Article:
Leave a comment

April 25, 2017

Poetry in a Time of Climate Crisis: A Generative Writing Workshop

Grantee News From Split This Rock:

Sunday, April 30, 1 – 4 pm

1301 Connecticut Ave NW, Suite 600, Washington, DC

Cost: $25

Space is limited. Register by Friday, April 29.

Image of Melissa Tuckey. wearing a long sleeve purple shirt. She has a serious yet kind expression_ wears her gray hair tucked behind her ears.

During the second world war German poet and playwright Bertolt Brecht wrote, “One cannot write poems about trees when the forest is full of police.” Here we are now, in the age of environmental crisis, when our woods are filled with police, and our very air, water, soil, and climate are under attack. How do we respond to this challenge in our poems?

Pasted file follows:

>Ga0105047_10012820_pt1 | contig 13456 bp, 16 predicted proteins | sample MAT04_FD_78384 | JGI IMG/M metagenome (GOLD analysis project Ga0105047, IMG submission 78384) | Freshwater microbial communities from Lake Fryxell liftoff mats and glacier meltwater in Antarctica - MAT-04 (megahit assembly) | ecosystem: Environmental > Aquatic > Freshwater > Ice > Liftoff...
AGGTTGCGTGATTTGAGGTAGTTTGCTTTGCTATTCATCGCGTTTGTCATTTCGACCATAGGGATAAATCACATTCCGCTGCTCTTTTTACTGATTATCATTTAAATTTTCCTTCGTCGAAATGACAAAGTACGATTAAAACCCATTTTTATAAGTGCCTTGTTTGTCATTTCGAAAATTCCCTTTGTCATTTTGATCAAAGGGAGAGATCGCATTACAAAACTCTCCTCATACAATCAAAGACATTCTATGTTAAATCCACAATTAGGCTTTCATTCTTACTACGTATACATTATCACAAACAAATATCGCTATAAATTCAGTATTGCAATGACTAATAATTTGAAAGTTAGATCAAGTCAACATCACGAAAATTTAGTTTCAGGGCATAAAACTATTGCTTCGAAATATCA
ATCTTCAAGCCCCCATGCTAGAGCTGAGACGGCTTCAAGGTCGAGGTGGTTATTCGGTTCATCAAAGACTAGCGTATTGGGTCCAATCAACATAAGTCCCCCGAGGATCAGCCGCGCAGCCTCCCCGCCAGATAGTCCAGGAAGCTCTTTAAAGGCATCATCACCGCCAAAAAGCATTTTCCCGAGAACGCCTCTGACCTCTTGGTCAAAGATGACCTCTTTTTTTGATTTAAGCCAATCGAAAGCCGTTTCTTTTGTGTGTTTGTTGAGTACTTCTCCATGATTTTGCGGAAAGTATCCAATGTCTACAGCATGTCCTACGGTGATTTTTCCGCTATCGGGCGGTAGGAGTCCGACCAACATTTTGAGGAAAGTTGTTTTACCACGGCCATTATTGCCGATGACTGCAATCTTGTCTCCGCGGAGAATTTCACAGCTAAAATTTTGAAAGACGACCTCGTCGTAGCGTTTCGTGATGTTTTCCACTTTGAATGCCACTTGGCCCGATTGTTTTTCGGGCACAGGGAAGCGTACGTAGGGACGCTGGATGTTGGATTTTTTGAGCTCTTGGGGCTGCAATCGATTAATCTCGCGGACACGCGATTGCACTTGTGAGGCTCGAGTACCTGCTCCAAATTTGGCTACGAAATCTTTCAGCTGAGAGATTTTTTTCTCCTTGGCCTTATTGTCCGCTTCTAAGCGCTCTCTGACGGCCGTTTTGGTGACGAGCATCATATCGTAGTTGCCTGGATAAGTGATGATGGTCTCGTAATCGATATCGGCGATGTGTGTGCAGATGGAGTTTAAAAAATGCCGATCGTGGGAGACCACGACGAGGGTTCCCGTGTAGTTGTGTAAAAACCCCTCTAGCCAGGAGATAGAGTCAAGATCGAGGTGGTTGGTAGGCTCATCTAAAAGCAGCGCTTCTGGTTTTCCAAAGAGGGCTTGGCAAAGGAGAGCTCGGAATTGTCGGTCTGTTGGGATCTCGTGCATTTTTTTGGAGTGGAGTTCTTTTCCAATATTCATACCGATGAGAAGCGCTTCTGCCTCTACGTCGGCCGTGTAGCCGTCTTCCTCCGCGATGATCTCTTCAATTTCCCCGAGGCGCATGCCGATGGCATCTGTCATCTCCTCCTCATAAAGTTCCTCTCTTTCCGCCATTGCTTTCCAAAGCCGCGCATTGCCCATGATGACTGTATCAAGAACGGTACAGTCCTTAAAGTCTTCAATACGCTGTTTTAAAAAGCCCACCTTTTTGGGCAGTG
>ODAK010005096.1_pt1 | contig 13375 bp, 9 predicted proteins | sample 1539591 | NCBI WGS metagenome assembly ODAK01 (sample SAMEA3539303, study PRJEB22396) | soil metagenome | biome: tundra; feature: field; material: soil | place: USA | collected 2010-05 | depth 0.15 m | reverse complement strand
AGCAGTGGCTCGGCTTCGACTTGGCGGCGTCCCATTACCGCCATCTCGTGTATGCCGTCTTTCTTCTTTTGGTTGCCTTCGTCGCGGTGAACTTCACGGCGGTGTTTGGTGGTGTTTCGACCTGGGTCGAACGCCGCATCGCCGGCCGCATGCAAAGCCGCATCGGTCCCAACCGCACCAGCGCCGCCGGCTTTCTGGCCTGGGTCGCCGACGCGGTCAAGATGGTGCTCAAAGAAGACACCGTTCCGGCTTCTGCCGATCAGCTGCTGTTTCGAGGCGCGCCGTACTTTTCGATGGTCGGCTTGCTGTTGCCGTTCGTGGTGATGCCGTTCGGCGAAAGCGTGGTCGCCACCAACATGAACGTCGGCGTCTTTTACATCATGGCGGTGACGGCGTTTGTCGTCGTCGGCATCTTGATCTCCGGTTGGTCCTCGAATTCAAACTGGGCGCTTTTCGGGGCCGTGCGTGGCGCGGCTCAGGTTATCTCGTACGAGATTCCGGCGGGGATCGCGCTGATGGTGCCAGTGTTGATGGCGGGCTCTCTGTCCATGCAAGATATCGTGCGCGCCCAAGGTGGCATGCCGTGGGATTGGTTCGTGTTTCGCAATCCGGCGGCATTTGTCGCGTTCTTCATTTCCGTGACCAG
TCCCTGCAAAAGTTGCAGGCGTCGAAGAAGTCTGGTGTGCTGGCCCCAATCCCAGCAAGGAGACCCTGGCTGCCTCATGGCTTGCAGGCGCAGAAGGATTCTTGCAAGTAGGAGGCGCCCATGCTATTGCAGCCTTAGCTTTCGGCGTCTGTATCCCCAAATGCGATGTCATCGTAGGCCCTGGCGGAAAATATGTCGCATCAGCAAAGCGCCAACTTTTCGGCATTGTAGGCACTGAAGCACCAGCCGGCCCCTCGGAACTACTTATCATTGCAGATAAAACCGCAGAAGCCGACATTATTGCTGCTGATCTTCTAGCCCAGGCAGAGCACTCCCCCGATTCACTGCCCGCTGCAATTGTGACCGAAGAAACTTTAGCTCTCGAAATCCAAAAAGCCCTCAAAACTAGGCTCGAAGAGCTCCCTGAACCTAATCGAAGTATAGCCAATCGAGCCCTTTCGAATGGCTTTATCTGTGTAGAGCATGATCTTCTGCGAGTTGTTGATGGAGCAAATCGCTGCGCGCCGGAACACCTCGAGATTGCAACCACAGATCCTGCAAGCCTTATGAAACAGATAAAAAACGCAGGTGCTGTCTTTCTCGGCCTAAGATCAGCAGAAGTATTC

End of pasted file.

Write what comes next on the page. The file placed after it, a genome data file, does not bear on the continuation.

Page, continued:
In this generative workshop, we’ll look to poems that hold both environmental consciousness and acknowledgement of who is most at risk. We’ll write furiously and with a lot of love towards what sustains us. We’ll recognize interconnections. We’ll witness, grieve, and rage, and our work together will ultimately bend toward hope. Bring your “witness eye” and favorite writing implements.
The workshop is open to all writing levels and to writers of poetry and prose.